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The TSX and S&P 500 made a last-minute push into positive territory late Monday and joined the Nasdaq in closing at records highs, as traders awaited this week’s Federal Reserve meeting. While the tech sector saw strong gains in Canada, uranium stocks plunged amid a report from CNN that said the U.S. is assessing a possible leak at a Chinese nuclear power facility.

Uranium giant Cameco fell 10%, and Energy Fuels and NexGen Energy both fell more than 9%. Uranium is used primarily as feedstock in the nuclear industry and has recently rallied sharply in anticipation of greater consumption as the world shifts towards greener energy sources.

CNN cited unnamed U.S. officials, and documents it reviewed, as saying Washington has spent the past week assessing the reported leak, after a French company that partly owns and helps operate it warned of an “imminent radiological threat.”

Despite the notification from French company Framatome, the Biden administration believes the facility is not yet at a “crisis level,” one of the sources said. China’s Taishan Nuclear Power Plant said accusations of dangerous levels of radiation leakage at the facility were untrue. It claimed its two reactors were operating normally as its French partner said it called for a meeting with its Chinese counterpart to resolve a “performance issue” at the plant.

The S&P/TSX Composite index closed up 19.30 points, or 0.10%, at 20,157.65. Gains were led by a 2.1% bounce in the tech sector, thanks mostly to a 4.4% rally in shares of Shopify.

Investors are seeking new cues from the Federal Reserve on its inflation outlook, after recent data indicated the U.S. economy is regaining momentum but not overheating. This has eased investor worries about inflation.

While the Fed has reassured that any spike in inflation would be transitory, policymakers could begin discussing the tapering of bond buying at the Tuesday-Wednesday meeting. Most analysts, however, do not expect a decision before the central bank’s annual Jackson Hole, Wyoming, conference in August.

Any shift in the Fed’s dovish rhetoric could upend equity markets. The S&P benchmark has climbed 13.1% this year, while the Dow and the Nasdaq have risen 12.7% and 9.2%, respectively.

The Dow Jones Industrial Average fell 85.85 points, or 0.25%, to 34,393.75, the S&P 500 gained 7.71 points, or 0.18%, to 4,255.15 and the Nasdaq Composite added 104.72 points, or 0.74%, to 14,174.14.

“There are really good arguments on both sides of the inflation debate, but to think it’s a good idea to make substantive changes right now, based on continued increase in inflation or a transitory rate, seems silly to me,” said Mark Stoeckle, CEO and senior portfolio manager of the Adams Funds.

High-growth tech-related stocks, which were at the heart of a sell-off driven by fears of rising rates, have regained their footing this month at the expense of economy-linked industrials , financials and materials stocks.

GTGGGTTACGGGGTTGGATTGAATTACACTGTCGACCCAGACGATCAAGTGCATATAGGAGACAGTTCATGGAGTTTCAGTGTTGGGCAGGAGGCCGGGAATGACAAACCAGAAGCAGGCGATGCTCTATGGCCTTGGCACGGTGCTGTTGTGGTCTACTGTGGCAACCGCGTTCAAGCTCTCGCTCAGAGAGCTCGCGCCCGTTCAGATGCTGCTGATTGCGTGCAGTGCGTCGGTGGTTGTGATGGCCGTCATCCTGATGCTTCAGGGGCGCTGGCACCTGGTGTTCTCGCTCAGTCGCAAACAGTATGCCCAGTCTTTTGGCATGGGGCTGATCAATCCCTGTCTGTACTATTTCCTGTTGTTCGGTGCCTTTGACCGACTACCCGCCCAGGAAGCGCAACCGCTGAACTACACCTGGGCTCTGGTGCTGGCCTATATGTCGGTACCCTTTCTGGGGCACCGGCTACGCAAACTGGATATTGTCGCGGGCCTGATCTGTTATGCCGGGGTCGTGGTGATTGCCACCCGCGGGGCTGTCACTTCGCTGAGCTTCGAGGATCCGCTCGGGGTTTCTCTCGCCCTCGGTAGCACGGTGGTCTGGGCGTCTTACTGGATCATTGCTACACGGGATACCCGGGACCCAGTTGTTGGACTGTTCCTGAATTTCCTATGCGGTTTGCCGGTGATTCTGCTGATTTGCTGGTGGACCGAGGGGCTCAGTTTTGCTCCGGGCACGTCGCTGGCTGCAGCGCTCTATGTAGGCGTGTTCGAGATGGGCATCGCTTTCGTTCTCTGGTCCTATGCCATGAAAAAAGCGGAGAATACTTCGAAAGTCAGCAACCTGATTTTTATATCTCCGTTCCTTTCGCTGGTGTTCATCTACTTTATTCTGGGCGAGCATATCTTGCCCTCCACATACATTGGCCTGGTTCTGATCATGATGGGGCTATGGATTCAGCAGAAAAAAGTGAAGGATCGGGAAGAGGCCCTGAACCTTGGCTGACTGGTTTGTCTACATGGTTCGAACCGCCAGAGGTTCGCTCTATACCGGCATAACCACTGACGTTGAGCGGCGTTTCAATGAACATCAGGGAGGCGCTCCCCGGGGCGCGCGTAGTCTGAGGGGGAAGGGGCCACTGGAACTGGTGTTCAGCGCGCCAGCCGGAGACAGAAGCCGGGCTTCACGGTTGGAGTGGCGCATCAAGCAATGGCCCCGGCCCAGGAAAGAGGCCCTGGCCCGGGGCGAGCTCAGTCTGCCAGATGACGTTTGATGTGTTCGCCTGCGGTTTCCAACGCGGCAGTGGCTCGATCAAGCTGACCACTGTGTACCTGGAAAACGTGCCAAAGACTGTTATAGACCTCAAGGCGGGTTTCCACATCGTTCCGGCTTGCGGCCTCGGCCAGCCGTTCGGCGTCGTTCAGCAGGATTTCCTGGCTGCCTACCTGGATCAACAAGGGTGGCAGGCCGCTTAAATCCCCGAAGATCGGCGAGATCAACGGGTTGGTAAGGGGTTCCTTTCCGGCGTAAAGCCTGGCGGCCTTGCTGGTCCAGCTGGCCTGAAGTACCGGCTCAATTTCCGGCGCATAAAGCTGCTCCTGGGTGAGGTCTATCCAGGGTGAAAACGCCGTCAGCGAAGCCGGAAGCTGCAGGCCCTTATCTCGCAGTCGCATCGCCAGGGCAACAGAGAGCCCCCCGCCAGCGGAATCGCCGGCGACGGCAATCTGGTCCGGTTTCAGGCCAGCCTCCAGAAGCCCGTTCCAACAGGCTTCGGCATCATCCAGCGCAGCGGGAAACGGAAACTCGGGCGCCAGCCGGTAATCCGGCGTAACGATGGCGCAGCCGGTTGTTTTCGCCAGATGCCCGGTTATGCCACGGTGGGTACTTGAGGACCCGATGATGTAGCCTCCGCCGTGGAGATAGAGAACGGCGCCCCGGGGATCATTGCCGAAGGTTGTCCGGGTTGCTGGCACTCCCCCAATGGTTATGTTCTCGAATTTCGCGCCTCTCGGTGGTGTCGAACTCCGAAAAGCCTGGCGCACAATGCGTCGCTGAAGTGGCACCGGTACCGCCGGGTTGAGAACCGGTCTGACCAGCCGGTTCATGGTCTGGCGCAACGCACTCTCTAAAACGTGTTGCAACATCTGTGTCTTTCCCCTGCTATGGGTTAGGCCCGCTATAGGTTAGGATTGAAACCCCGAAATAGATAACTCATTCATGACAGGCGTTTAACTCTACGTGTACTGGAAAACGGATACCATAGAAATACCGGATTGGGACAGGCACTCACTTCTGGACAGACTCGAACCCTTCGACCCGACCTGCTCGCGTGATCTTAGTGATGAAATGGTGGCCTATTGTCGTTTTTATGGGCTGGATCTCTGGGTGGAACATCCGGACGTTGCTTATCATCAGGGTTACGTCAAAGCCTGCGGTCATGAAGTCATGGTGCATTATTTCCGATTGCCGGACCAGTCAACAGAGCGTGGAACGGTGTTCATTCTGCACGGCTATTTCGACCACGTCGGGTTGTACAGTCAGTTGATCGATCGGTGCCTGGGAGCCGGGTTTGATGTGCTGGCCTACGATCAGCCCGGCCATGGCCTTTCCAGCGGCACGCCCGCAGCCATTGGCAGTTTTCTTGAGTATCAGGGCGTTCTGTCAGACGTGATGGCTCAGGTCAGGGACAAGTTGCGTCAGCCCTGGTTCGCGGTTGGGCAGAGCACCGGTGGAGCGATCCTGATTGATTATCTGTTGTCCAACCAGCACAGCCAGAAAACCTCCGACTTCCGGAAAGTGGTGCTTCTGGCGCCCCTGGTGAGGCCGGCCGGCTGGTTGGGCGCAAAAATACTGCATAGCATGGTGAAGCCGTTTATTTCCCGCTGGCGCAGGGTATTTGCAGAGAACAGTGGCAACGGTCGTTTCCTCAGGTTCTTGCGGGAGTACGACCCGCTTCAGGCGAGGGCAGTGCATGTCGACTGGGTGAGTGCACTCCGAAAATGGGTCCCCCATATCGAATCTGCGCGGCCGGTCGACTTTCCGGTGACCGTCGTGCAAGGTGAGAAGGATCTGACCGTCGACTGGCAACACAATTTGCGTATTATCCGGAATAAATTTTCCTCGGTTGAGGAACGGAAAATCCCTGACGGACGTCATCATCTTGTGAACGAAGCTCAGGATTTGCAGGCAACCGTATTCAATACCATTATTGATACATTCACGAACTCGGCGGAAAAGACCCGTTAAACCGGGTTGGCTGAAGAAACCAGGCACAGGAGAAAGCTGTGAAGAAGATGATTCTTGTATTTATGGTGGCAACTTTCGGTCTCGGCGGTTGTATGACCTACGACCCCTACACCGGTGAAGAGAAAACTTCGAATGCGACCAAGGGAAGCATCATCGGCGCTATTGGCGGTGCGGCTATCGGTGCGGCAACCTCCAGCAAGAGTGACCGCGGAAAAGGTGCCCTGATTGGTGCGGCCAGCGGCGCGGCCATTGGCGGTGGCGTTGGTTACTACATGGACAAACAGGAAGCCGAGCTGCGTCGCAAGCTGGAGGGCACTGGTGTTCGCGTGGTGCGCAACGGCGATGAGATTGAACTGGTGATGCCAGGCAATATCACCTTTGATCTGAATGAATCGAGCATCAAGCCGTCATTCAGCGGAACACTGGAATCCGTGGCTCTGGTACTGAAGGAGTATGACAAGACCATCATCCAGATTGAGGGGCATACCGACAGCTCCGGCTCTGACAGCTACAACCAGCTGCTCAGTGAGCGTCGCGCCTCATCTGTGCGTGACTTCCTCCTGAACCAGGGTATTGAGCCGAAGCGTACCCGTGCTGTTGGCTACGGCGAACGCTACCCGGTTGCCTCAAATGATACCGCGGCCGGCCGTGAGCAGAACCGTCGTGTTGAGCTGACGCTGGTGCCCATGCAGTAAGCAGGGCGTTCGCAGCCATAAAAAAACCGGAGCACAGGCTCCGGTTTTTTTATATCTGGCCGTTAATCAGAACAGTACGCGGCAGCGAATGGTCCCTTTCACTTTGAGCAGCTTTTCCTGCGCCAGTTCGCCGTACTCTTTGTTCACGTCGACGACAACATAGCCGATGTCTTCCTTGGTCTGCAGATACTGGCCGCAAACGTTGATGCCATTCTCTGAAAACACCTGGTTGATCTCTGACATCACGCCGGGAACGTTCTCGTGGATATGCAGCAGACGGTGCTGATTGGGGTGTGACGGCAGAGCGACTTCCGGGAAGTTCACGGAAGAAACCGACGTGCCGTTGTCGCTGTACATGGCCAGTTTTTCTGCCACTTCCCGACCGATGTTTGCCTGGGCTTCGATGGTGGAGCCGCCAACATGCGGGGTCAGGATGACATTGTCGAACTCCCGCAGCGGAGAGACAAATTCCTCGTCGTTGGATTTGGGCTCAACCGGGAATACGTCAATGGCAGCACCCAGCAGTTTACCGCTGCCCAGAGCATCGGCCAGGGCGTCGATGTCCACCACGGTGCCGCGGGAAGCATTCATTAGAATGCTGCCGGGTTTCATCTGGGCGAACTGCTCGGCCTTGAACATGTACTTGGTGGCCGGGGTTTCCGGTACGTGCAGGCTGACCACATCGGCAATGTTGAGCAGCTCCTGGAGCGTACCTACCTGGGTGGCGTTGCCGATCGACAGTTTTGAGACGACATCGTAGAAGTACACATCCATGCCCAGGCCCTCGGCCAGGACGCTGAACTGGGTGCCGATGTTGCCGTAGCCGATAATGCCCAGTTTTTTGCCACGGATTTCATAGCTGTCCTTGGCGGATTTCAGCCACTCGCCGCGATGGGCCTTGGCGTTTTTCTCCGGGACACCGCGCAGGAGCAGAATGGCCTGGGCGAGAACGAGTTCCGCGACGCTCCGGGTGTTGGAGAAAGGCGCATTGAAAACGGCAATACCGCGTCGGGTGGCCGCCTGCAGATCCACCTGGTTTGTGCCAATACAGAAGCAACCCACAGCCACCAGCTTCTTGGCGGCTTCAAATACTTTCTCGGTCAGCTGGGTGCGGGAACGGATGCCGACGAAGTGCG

On Wall Street, the S&P technology index closed at 2,515, just shy of its highest-ever finish on April 26. It was one of a half-dozen sectors that ended in positive territory. Materials and financials were the leading laggards.

Lordstown Motors Corp tumbled 18.8% after it said Chief Executive Steve Burns and Chief Financial Officer Julio Rodriguez have resigned, days after the electric-truck maker warned that it may not have enough cash to stay in business over the next year.

The news weighed on special purpose acquisition companies that are trying to merge with electric-vehicle manufacturers, as Lordstown Motors did. Churchill Capital Corp IV, which is combining with Lucid Motors, and ArcLight Clean Transition Corp, which announced a tie-up with electric bus maker Proterra, fell 4.1% and 4.8% respectively.

“There are a lot of bad companies, but there are some good companies in these SPACs that are going to be good opportunities at some point. You just have to have a lot of patience,” said Stoeckle.

Tesla gained 1.3% as CEO Elon Musk tweeted that the electric-car maker may resume bitcoin transactions. Bitcoin vaulted back above $40,000 on Musk’s comments.

Volume on U.S. exchanges was 9.80 billion shares, compared with the 10.57 billion average over the last 20 trading days. The S&P 500 posted 35 new 52-week highs and 2 new lows; the Nasdaq Composite recorded 130 new highs and 24 new lows.

Oil prices ended mostly unchanged on Monday, after hitting their highest levels in more than two years, as growing U.S. crude production and Britain’s delayed COVID-19 reopening dampened expectations for fuel demand growth and tighter supplies.

The market reacted negatively to a U.S. Energy Information Administration (EIA) forecast that shale oil output, which accounts for more than two-thirds of U.S. production, was expected to rise by about 38,000 barrels per day (bpd) in July to about 7.8 million bpd.

“We started off strong on expectations that the demand situation was building momentum as COVID vaccinations were high,” said Phil Flynn, senior analyst at Price Futures Group in Chicago. “Then the EIA report took the winds out of the sail.”

Brent settled up 17 cents at US$72.86 a barrel. Earlier in the session, it reached $73.64 a barrel, its highest since April 2019.

U.S. West Texas Intermediate fell 3 cents to settle at $70.88 a barrel, after earlier touching $71.78 a barrel, its highest since October 2018.

Benchmark 10-year U.S. Treasury yields rose four basis points on Monday to 1.50%, after falling to a three-month low of 1.43% on Friday. They have dropped from a one-year high of 1.78% in March.

Read more: Stocks that saw action on Monday - and why

With files from Reuters

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